• when the interrupt happens, figure out how much new data there is
  • it may have wrapped, so there may be two contiguous ranges of new data
  • once processed, adjust the last-byte-read position accordingly

And that’s it: DMA fills and fills, and the driver gets interrupts to allow it to figure out how much came in, and where that data is in the input buffer. If the app fails to read data quickly enough, the DMA will just keep going, and the app will miss some of the incoming bytes (without error).

The timing is quite interesting: every time a receive interrupt arrives, and assuming we properly dealt with preceding ones, a very useful invariant holds: at least half the input buffer is still free, so the app has a relatively large amount of time to deal with the new data. While the app processes that data, there will always be room for the DMA controller to save more bytes.

Another way to look at this is that the app never gets more than half a buffer of input data. And if the input goes idle, then the app may well get only single bytes each time it sees new data.

Managing buffers

Circular buffers are very useful on both the transmit and the receive side, but they do add some complexity, since “contiguous” is now a relative term. There might be 90 bytes free in the transmit buffer, even though the next area is smaller because the end of the buffer requires wrapping back to the beginning. Likewise, there may be 75 bytes in the input buffer, waiting to be read out, even though only few bytes remain before the end is reached, with the rest waiting at the beginning of the input buffer.

This “semi-contiguous” aspect of buffers can grossly complicate the code, not just in the driver but also in the application. For transmit as well as receive. One way to solve this is to allocate additional memory and copy data to make the “wrap split” disappear, but that increases memory use, adds CPU time, and seems a bit wasteful.

Instead, I’m using a different approach: on transmit, the driver reports the place and size of the next “slot” in the buffer which can be filled. If the end is reached, it will report the free buffer space as two separate slots. Similarly, on receive, the driver only reports the next contiguous area, even if more data is already present. This approach is combined with a second call to the driver, where the app reports how much data it gave (on TX) or took (on RX).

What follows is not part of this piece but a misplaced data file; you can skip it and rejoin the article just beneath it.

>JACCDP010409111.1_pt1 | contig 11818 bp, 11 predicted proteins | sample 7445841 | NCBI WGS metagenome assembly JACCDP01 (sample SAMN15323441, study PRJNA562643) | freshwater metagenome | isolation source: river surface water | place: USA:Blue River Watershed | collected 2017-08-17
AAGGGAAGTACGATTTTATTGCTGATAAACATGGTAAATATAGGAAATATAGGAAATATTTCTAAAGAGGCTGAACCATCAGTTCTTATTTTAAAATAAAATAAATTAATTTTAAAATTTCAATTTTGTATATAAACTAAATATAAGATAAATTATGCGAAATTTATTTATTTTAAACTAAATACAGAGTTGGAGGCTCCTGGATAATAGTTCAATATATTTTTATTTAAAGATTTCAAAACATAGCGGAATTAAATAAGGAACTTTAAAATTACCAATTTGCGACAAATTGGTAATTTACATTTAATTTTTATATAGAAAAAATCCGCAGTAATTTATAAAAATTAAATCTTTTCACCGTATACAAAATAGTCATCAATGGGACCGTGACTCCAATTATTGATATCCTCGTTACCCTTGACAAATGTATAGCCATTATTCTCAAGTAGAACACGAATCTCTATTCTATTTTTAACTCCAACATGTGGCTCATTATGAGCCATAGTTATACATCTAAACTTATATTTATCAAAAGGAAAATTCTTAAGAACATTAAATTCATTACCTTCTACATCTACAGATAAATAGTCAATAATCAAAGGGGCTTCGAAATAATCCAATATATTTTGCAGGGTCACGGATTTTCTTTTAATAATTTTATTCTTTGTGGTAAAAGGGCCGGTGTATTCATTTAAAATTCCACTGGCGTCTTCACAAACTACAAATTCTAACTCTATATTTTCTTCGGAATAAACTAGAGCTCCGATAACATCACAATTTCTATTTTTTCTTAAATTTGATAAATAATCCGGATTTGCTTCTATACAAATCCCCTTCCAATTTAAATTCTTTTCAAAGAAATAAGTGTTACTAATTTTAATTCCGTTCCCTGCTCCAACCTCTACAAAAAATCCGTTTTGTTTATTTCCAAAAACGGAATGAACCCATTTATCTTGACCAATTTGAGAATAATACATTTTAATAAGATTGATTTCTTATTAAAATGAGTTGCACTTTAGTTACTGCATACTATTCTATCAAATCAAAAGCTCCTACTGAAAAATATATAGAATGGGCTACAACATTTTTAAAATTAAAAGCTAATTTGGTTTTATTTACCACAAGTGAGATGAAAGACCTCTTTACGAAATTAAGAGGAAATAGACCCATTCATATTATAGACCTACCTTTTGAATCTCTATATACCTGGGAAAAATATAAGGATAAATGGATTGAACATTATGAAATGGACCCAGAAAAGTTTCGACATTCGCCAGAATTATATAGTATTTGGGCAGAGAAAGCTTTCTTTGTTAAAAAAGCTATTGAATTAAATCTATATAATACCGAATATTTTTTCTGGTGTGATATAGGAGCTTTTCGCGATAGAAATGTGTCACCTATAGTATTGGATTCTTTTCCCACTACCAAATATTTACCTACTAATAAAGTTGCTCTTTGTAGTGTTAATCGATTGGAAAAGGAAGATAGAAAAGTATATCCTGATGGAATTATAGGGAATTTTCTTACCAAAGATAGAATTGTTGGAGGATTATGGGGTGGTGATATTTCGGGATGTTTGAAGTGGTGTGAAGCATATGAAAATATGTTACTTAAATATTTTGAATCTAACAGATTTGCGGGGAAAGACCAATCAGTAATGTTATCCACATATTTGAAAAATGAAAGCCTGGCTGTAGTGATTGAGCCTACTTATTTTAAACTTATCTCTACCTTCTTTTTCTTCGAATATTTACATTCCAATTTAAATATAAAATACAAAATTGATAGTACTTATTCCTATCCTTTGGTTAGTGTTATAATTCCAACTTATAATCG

The most useful effect of this is on the receive side, because you can read just what you need, for example only up to the next newline character. In normal POSIX-like read() calls this is not possible: you have to read either byte-by-byte and stop when reaching the newline, or read bigger chunks and then (in the app) save the part which is not yet being processed.

It’s perhaps easier to illustrate all this using the actual API - here is the transmit side:

uint32_t uart::txSlot (uint8_t** pp =nullptr);
void uart::txPushed (uint32_t len);

The code to send an arbitrary number of bytes – as in a POSIX write() – is as follows:

void uart::send (void const* ptr, uint32_t len) {
    while (len > 0) {
        uint8_t* p;
        auto n = txSlot(&p);
        if (n > 0) {
            if (n > len)
                n = len;
            memcpy(p, ptr, n);
            ptr = (uint8_t const*) ptr + n;
            len -= n;
        } else

In other words: determine what free buffer space there is, copy data into it, tell the driver how much was added, and then repeat until all data has been sent. Given that it won’t always fit right away, yield() gets called to pass the time (it can be a no-op, a delay, or a task switch).

The point to note here, is that there is no additional memory involved: the app generates data and places as much as it can into the output buffer, and as soon as it can.

The receiver-side API is very similar:

uint32_t uart::rxSlot (uint8_t** pp =nullptr);
void uart::rxPulled (uint32_t len);

The rxSlot call reports how much data there is, and where it is located (the pp arg gets set during the call), then the app can take as much as it wants of that data (including nothing at all). If any data was taken out, the rxPulled call then lets the driver know it can re-use that part of the buffer (i.e. advance its internal buffer position).

There is no receive() example (yet), because it really depends on the app how much data needs to be retrieved. Some scenarios will want to read all there is, others up to a fixed number of bytes, and other still up to some terminator such as a newline character.


The current API leaves all waiting up to the app (as in the yield() call above). Or to put it differently: the current UART-DMA driver code does not know or care what sort of multi-tasking environment is in place (if any).

This is workable but not optimal. Ideally, a task which needs to wait for TX output to drain or RX input to arrive should be suspended and queued so that the driver itself can resume such tasks when appropriate. Right now, the task can at best just block and unblock uncoditionally - there is no notion of “appropriate”.

A better solution will have to wait until I figure out the details. Given that these drivers are µC-specific, whereas multi-tasking is not (and should also work non-embedded builds), the proper approach to multi-tasking is to implement this outside of the JeeH library containing UART-DMA drivers such as what has been described above.